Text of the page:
Monday, February 15, 2021

Hard times in 1939

I was looking through my poem box when I noticed a yellowed old envelope between a couple of pages of poems .  My mother saved a lot of correspondence throughout her life, and this turned out to be a letter written in 1939 from an aunt and uncle.  This must have been the time my dad was a hired man for Ted McCoy, since they were wanting my parents to talk to a Ralph McCoy.  My 93-year-old sister remembers Ted McCoy.  I'll have to ask her about this Ralph, next time I talk to her. 

I didn't know Uncle Raymond and his family very well.  I remember them coming to visit us in Eagleville in the 50's, and then one time they visited us here, in the 70's when my mother and dad were living on our place; Daddy had lung cancer, which usually doesn't end well; so I imagine Uncle Raymond wanted to visit his brother one more time.  They had moved to California in the 50's, I think, and lived there for the rest of their lives.  

 My dad, like several uncles on both sides of my family, made his living working for farmers; they changed jobs a lot during the Depression.  This, of course, is all before my time; I was still five years in the future when this letter was written.

Ridgeway, Mo.

                                                                                                                                                  Jan. 8, 1939
Dear Bro and Sis and Children

Well we received your letter this afternoon and was very glad to get it. 
How are you folks?  We are fine.  Raymond working everyday.  I am not doing much of nothing.  I have been piecing on a quilt the last week.

It seems a little behind time to think about Christmas but we had a swell time and certainly received lots of nice presents and got lots more today.  I certainly got lots of dishes.  Guess that is one of the main things in housekeeping.

Well I think Raymond is getting dissatisfied with his work here.  So he said for you to go and see Ralph McCoy and see what kind of a deal he wants to make.  We want $30 a month, a hog to butcher, and a cow to milk.  For you to find out when he wants us to move in?  Please ans. by return mail or as soon as possible.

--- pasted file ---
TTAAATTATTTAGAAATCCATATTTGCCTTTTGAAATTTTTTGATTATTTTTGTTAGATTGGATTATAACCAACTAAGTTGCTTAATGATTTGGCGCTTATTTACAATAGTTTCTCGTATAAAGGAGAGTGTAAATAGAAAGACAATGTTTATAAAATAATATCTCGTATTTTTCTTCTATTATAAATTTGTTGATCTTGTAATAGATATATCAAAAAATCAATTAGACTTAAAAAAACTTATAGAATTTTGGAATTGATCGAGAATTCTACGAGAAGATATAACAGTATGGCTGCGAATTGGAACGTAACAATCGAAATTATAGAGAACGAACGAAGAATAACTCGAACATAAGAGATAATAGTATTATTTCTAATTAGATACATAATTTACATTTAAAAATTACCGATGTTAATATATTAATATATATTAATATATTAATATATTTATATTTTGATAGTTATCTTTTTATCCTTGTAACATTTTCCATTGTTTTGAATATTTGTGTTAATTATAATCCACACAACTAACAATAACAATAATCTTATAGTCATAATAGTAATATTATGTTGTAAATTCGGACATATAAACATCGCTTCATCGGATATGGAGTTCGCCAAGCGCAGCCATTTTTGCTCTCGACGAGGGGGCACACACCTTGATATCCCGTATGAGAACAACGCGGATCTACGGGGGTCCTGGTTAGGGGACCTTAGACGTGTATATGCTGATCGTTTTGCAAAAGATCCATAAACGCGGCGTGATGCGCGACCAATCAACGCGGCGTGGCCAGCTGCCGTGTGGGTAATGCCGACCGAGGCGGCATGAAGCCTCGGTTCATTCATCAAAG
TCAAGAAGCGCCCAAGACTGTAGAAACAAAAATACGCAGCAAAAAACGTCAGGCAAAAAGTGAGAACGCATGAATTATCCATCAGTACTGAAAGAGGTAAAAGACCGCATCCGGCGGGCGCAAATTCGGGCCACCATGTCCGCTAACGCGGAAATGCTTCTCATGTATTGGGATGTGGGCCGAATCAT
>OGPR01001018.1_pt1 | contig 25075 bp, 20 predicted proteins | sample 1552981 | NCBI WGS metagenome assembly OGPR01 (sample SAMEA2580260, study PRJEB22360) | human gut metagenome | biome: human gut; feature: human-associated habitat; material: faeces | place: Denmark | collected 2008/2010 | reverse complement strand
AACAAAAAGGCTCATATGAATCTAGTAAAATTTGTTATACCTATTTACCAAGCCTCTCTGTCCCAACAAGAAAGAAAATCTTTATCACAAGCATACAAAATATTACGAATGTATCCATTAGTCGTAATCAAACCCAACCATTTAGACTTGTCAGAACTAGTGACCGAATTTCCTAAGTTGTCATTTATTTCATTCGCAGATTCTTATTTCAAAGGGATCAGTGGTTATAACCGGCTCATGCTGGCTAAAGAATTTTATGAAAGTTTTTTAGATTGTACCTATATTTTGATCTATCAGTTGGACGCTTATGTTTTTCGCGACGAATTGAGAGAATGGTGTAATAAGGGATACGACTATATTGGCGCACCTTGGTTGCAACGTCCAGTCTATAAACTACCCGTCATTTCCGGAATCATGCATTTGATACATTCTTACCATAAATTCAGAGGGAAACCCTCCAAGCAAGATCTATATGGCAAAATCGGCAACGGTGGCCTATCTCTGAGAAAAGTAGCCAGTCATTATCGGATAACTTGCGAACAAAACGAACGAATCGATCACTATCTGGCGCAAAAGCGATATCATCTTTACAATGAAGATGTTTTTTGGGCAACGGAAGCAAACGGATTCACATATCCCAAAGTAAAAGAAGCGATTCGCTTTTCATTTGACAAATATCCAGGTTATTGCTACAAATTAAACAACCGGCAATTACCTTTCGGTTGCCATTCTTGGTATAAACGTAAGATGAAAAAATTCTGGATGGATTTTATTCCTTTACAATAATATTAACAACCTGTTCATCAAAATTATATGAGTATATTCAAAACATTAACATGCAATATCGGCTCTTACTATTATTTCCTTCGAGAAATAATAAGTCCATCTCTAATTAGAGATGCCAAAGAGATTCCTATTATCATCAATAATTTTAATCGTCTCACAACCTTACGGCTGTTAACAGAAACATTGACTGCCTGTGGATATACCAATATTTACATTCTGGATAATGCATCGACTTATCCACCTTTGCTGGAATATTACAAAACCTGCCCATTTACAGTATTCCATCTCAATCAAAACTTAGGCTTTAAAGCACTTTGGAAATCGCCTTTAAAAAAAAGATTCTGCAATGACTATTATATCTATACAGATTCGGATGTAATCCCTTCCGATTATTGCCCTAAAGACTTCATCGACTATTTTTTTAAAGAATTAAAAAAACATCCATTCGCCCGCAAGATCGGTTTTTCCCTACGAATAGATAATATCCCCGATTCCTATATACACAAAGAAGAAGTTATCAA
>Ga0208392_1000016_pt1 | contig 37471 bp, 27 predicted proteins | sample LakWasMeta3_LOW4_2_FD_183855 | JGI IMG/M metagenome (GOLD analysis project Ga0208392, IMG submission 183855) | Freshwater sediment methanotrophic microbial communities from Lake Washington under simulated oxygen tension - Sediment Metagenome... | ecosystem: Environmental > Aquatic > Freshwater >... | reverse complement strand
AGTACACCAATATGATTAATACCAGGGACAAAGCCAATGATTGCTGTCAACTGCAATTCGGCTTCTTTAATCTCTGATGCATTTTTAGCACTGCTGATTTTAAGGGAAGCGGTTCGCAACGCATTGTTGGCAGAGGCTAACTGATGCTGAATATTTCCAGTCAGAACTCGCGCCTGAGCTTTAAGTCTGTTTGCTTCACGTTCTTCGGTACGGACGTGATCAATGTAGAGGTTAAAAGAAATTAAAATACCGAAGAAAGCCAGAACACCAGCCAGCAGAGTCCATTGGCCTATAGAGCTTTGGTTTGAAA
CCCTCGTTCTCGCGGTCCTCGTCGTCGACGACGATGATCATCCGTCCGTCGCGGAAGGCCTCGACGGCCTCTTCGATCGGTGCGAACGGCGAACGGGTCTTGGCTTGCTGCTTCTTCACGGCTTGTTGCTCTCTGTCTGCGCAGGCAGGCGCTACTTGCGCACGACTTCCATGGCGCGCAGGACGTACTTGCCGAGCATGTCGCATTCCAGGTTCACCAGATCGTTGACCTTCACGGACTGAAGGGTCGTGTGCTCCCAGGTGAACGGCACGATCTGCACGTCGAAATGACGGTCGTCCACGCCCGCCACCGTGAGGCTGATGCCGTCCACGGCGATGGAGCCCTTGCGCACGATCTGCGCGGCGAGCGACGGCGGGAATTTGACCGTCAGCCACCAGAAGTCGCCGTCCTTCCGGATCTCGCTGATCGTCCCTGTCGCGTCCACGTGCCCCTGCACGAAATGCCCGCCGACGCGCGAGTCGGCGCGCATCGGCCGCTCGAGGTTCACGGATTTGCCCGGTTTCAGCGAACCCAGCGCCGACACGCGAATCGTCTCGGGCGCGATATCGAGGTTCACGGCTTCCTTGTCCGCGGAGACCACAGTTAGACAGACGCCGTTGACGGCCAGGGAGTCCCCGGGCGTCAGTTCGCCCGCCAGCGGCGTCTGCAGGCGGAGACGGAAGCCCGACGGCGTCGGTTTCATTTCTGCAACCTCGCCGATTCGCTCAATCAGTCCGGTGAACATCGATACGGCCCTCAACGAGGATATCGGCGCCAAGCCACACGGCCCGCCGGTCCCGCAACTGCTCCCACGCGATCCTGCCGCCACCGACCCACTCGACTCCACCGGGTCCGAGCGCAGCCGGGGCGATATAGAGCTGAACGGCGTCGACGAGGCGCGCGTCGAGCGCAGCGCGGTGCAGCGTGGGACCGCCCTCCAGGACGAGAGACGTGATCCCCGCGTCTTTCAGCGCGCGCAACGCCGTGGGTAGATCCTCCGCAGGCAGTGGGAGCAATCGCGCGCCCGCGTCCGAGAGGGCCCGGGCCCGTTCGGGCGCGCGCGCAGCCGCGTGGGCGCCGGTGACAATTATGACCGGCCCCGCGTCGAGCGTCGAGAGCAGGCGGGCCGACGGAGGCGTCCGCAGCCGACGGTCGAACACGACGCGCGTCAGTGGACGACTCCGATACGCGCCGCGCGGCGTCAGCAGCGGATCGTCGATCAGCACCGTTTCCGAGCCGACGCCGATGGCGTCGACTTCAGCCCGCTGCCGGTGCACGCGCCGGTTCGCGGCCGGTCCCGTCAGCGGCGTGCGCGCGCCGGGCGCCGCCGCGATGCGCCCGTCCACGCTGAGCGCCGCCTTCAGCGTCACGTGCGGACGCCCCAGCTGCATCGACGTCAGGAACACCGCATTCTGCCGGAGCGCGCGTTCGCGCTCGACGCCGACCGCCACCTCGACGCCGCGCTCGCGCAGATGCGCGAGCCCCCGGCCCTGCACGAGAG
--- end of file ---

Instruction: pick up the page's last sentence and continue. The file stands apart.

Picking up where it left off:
What did you folks do today?  We stayed at home.  My folks and the neighbors was over to spend the day. A fine time, first time my folks had ever been to our house.  Our little house isn't very nice looking but we seem to be awful happy and contented here.

We haven't saw Dad Allen's since Wed. night they was down awhile.  Dad Seemed to be feeling pretty good.  Saw Bill and Gladys this eve.  They are fine and they have two awful sweet kids.

Raymond said for you to go up and see him the night you get our letter.  Looks like we're asking a lot but maybe we can do that much for you some day.

Well I will close hoping to hear from you soon.
Write and come down                                                                                                      Oodles of love,      
Raymond and Marie
P.S.  I want him to give me wood to chop

Hard times, weren't they?  


  1. My Grandpa Gaddy had a store and gas Station at Ridgeway, Mo.

    1. Oh my goodness! He might have known some of my relatives! That isn't far at all from Eagleville, Mo.

    2. It's eleven miles from Eagleville.

  2. Oh how I love-love-love hand written letters and the habit of sending (real) mail. This is a treasure, Donna. Thank you for sharing it! ~Andrea xoxo

  3. Old letters are fascinating to read from a personal and historical perspective.

  4. Well, Donna, I just’re talking of Missouri. Grandpa lived at Ridgeway, AR, near Omaha. It’s just a few miles from Missouri, but in AR. Guess it’s two different places.

  5. "$30 a month, a hog to butcher, and a cow to milk and wood to chop." Those sure were different times. How great you have that letter. Letters last. All the emails we send today will just be gone forever.

  6. Reading letters of ancestors is something that will probably die for the most part with my generation. I have a few cards given to me that I've saved but I can't think of any letters written to me that I have saved. Most of those were emails and have managed to disappear over the years with changing email providers. It is a shame.

    I have quite a number of letters written by my great uncle and my great grandparents from a couple different lines in my family tree. They are real treasures that I read from time to time and have digitized them in hopes of passing them on someday.

    1. Ah, but you and I have blogs. I wonder if they'll stay after we're gone.

  7. My parents and lots of relatives were from Crane, Missouri. Mom, dad, and older brother left during the depression to take a job in Placerville, CA, as a ranch hand. Left for the Pacific Northwest for the shipyards during the war, then became an ironworker. Never went back to Missouri except for funerals and visits.

    1. Seems like once people move to California, they stay.

  8. Those days may end soon...what with the raging forest fires.


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